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A brief history of KETR
The history of KETR began in the early 1970s as the director of the East Texas State University radio-television program, Dr. David Rigney, developed an FCC application for an FM station that would be a teaching-laboratory for students. By the time KETR actually went on the air, April 7, 1975, Dr. Rigney had moved on. The station operated in a former classroom on the first floor of the Journalism Building, with Phil Wayne Ebensberger, a veteran Texas commercial radio broadcaster, as general manager and morning show host.
KETR weekday programming originally emphasized local news, information and middle-of-the-road music from early-morning sign-on to early afternoon; classical music in the early afternoon (this was soon replaced by jazz); National Public Radio’s All Things Considered in the late afternoon; various public affairs programs in the early evening, including live broadcasts of Commerce City Commission meetings; and “Freeform,” a student-hosted rock music program from 9 p.m. to midnight. Weekend programs predominantly featured classical music or opera, such as the long-running “Texaco Metropolitan Opera” broadcasts.
Early on, KETR emphasized local news. A half-hour local and regional news program, “ATC (All Things Considered) Commerce” started in the fall of 1975, and produced the first of the station’s many Associated Press and Texas Association of Broadcasters awards for local news and public affairs programming in 1976.
KETR sports programming also began in the fall of 1975, with student-produced broadcasts of Commerce Tigers football, and Ebensberger and former ET All-American quarterback (and then ETSU Security chief) Sam McCord as the voices of ET Lions football. The first Commerce Tigers broadcast featured the Tigers playing at Honey Grove, with future NFL quarterback Wade Wilson leading the Commerce offense. The first ET broadcast was the Lions’ 42-10 win over Prairie View A&M in the Cotton Bowl. KETR also broadcast Commerce Tigers basketball for many years, and, of course, ET basketball, continuing to this day. With Ebensberger behind the mic, KETR followed the Lions to NAIA basketball tournament appearances in Kansas City in 1977 and 1978.
In 1977, the station moved from its cramped quarters in the Journalism Building, to new studios in the Performing Arts Center, where it shared facilities with the Radio-TV program. KETR remained in the Performing Arts Center until it moved to new facilities in Binnion Hall in 2008.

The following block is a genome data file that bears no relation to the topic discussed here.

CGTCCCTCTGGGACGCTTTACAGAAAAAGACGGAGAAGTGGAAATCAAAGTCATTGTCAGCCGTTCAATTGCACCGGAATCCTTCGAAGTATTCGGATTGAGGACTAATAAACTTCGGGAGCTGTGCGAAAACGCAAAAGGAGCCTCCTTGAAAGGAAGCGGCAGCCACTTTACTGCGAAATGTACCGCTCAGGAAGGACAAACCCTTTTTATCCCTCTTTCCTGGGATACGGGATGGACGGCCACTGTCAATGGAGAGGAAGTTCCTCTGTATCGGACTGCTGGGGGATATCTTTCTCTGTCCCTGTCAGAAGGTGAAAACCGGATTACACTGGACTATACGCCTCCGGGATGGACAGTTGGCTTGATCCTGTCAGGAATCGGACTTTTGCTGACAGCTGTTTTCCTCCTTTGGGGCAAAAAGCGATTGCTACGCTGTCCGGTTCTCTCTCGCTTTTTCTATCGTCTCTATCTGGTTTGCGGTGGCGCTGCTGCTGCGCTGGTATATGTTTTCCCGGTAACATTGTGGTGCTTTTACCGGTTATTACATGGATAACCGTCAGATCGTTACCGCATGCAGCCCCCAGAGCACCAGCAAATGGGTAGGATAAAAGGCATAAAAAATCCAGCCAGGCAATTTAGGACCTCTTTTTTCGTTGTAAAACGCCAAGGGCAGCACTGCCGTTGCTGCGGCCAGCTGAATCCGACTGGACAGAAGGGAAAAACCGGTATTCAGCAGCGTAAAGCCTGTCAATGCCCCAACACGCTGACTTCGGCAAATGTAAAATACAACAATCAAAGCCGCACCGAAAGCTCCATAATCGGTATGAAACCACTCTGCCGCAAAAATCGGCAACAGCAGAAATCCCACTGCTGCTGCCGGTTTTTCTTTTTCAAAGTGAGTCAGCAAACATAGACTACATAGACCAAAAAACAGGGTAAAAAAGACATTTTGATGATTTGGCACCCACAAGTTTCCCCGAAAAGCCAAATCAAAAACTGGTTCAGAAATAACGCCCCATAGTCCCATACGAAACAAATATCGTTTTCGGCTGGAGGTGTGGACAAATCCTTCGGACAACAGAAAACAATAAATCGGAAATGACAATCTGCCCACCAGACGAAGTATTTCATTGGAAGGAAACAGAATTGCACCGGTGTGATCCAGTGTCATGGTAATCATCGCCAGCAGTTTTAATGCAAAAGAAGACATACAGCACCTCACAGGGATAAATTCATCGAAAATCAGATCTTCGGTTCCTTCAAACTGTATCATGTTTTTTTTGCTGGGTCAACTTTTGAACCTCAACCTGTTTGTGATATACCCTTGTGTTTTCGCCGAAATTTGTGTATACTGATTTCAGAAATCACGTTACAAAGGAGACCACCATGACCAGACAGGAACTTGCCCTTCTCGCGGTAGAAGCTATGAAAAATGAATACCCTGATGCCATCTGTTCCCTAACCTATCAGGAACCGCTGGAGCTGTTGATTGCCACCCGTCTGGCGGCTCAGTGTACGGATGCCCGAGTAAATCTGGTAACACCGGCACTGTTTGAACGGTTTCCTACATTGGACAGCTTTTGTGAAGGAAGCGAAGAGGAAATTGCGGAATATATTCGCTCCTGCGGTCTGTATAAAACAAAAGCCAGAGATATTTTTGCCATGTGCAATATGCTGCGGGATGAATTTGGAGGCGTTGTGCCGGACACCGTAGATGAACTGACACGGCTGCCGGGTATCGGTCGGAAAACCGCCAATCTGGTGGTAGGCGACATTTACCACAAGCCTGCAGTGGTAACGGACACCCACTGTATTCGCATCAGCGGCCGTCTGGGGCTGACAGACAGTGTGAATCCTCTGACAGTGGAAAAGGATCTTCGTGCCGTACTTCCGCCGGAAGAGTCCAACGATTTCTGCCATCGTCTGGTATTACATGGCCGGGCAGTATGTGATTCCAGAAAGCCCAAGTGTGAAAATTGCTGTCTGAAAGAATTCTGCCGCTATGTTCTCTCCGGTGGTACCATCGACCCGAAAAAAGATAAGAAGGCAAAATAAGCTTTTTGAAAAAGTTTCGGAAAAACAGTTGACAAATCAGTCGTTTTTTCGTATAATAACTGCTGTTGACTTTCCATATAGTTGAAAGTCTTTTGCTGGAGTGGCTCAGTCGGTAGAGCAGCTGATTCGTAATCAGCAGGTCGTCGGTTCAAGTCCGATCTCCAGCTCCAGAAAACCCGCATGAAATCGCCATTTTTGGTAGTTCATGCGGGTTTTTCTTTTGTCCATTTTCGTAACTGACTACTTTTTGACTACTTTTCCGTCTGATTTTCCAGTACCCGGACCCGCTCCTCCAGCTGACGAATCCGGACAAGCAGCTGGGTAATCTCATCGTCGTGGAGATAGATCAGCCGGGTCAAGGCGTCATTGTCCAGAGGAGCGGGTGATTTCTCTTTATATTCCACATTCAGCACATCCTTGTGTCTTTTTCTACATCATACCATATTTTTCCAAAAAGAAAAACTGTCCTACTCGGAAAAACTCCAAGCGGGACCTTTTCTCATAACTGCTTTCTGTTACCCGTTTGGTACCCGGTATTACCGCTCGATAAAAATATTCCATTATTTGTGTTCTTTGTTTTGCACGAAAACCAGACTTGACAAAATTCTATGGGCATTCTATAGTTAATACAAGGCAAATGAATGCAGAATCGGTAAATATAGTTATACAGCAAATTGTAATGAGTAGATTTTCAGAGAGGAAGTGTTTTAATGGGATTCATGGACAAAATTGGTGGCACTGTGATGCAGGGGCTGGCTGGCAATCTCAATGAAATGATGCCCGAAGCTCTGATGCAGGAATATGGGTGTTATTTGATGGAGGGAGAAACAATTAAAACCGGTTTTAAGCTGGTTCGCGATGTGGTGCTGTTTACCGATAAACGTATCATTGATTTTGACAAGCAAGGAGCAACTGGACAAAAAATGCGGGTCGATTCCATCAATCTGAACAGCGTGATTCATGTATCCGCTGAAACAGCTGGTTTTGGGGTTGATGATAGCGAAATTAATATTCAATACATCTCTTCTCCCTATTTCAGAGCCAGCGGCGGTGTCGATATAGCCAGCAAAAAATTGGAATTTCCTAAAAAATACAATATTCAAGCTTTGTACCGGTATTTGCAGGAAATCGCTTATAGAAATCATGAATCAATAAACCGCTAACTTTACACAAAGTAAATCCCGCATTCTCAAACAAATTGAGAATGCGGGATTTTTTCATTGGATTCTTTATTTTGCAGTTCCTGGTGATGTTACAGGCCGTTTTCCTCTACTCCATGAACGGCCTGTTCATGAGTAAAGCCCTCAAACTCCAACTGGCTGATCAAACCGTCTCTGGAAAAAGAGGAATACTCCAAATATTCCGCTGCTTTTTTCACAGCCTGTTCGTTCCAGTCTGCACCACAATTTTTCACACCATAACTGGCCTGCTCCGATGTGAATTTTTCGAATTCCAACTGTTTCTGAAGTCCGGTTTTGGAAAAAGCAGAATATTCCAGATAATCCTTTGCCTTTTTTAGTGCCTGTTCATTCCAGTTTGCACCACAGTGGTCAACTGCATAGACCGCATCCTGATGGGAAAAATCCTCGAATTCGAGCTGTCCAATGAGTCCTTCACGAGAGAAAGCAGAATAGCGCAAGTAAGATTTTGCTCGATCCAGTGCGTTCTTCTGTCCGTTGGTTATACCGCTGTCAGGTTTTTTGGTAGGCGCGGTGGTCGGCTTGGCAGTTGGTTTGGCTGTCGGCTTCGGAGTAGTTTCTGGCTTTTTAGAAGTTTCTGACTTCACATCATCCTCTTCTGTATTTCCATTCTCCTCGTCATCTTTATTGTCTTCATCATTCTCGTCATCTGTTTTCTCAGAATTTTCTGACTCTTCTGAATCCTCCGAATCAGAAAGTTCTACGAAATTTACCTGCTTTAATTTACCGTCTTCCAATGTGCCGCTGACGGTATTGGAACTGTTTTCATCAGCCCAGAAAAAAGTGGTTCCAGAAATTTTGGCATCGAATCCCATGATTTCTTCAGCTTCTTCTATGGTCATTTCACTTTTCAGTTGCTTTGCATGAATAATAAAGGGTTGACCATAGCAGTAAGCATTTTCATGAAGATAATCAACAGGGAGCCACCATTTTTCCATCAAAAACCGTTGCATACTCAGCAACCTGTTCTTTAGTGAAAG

In the early 1980s, after Ebensberger departed, general manager Bill Oellermann obtained FCC approval and a grant to raise KETR’s tower height and to increase power from about 7,500 watts to 100,000 watts. This increased the station’s broadcast range from about 20 miles to 75 miles.
In 1982, the station adopted a format of adult-contemporary music in the daytime hours, abandoning jazz in the afternoon hours. This eventually evolved into the station’s identity as “The Mint,” playing oldies rock. Around the same time, Mark Chapman began hosting the weeknight “Art of Sound” jazz program, which continued until 2008. “The Art of Sound” was replaced by “Notably Texan,” hosted by Matt Meinke, who started “Notably Texan” as a weekend program several years earlier.
After moving away from National Public Radio programming in the mid-1980s, KETR has recently rejoined NPR and once again features “All Things Considered” and “Morning Edition,” among other NPR programs. KETR was one of the original stations carrying “Morning Edition” when it debuted in 1979.
In recent years, under the guidance of station manager Jerrod Knight, KETR has conducted several highly successful membership drives and has aggressively moved in the direction of online and digital programming, with KETR.org and a new digital transmitter, which offers the opportunity to begin HD broadcasts in the near future.
This information was compiled and penned by J.M. Dempsey.
KETR is committed to providing Northeast Texas citizens and the Texas A&M University-Commerce community with entertaining, educational and informative programming. The station also serves as a learning environment for university students to pursue excellence in broadcasting.